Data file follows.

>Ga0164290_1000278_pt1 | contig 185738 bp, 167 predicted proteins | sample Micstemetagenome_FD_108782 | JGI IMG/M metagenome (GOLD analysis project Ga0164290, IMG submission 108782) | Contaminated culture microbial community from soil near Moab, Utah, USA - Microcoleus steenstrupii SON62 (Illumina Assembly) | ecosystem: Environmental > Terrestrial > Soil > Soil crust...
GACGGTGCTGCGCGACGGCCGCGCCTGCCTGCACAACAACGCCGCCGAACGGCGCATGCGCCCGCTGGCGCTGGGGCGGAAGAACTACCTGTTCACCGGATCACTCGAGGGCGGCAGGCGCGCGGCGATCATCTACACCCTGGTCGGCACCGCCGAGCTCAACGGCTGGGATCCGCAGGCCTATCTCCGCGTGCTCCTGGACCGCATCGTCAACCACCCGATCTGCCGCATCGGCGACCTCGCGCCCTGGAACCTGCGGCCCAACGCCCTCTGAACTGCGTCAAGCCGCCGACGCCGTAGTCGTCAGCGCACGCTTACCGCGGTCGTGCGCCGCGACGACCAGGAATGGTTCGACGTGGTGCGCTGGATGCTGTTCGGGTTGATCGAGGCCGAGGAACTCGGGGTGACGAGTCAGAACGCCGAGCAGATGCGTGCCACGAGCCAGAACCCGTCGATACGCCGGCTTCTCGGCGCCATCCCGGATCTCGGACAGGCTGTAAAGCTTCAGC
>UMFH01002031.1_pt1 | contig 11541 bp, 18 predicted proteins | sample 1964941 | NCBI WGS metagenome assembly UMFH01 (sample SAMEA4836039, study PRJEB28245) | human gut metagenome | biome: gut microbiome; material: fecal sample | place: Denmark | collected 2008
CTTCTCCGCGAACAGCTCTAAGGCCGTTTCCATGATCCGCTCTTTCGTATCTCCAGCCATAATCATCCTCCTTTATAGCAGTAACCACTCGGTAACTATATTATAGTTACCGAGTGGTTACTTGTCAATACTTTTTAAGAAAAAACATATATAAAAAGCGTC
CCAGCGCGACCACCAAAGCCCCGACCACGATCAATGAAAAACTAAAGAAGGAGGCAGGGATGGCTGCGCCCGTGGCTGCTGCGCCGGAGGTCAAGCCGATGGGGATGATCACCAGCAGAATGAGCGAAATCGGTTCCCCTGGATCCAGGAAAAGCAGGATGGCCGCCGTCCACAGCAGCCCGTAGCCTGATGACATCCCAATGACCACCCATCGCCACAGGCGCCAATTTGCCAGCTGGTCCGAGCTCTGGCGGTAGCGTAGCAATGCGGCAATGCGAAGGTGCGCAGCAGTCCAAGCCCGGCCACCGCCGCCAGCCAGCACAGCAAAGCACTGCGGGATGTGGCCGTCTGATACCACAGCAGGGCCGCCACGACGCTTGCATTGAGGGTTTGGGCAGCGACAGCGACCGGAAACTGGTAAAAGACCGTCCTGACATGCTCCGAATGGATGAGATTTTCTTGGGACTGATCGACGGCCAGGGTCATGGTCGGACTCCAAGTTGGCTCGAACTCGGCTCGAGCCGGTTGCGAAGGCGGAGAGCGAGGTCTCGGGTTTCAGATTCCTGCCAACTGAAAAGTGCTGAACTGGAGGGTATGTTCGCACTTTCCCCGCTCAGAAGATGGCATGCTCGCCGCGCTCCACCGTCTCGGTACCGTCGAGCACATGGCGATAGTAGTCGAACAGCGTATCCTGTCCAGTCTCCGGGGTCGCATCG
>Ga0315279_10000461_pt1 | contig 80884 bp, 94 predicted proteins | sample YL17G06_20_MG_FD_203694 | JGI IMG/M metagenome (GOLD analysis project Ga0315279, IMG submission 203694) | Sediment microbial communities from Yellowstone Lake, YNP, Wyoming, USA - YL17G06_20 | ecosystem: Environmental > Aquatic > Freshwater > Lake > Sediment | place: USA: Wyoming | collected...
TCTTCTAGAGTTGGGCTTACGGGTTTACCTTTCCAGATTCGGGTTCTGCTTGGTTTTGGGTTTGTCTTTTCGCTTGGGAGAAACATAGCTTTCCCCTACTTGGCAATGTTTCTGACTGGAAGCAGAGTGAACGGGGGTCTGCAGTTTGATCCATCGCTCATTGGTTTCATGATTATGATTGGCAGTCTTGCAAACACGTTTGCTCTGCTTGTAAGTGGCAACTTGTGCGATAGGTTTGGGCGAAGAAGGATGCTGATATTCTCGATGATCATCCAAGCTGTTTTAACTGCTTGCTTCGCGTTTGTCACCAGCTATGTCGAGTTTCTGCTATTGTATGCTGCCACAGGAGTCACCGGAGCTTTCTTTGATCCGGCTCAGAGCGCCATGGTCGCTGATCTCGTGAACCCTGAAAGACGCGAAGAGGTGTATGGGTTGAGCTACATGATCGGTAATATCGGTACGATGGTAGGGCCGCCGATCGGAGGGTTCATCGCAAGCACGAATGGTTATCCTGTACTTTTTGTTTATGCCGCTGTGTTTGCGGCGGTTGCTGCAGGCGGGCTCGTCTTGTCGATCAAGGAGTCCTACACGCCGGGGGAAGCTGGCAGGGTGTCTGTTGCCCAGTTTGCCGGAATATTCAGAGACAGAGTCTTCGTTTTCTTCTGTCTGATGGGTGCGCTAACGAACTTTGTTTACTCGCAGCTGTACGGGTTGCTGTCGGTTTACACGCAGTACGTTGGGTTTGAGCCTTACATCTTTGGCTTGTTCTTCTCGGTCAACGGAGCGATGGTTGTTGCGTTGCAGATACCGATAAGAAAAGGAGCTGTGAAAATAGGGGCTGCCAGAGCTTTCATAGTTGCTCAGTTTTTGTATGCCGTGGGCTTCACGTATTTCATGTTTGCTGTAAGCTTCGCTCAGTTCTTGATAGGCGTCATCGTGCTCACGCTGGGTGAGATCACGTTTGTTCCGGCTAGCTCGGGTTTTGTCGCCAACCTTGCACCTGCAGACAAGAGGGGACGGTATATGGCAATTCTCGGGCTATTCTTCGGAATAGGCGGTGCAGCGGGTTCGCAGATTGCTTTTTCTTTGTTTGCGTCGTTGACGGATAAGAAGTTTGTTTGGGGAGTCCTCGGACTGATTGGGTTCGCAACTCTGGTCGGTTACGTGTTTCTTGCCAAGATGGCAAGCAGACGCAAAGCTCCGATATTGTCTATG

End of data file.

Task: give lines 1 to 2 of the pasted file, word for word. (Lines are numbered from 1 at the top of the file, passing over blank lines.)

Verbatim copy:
>Ga0164290_1000278_pt1 | contig 185738 bp, 167 predicted proteins | sample Micstemetagenome_FD_108782 | JGI IMG/M metagenome (GOLD analysis project Ga0164290, IMG submission 108782) | Contaminated culture microbial community from soil near Moab, Utah, USA - Microcoleus steenstrupii SON62 (Illumina Assembly) | ecosystem: Environmental > Terrestrial > Soil > Soil crust...
GACGGTGCTGCGCGACGGCCGCGCCTGCCTGCACAACAACGCCGCCGAACGGCGCATGCGCCCGCTGGCGCTGGGGCGGAAGAACTACCTGTTCACCGGATCACTCGAGGGCGGCAGGCGCGCGGCGATCATCTACACCCTGGTCGGCACCGCCGAGCTCAACGGCTGGGATCCGCAGGCCTATCTCCGCGTGCTCCTGGACCGCATCGTCAACCACCCGATCTGCCGCATCGGCGACCTCGCGCCCTGGAACCTGCGGCCCAACGCCCTCTGAACTGCGTCAAGCCGCCGACGCCGTAGTCGTCAGCGCACGCTTACCGCGGTCGTGCGCCGCGACGACCAGGAATGGTTCGACGTGGTGCGCTGGATGCTGTTCGGGTTGATCGAGGCCGAGGAACTCGGGGTGACGAGTCAGAACGCCGAGCAGATGCGTGCCACGAGCCAGAACCCGTCGATACGCCGGCTTCTCGGCGCCATCCCGGATCTCGGACAGGCTGTAAAGCTTCAGC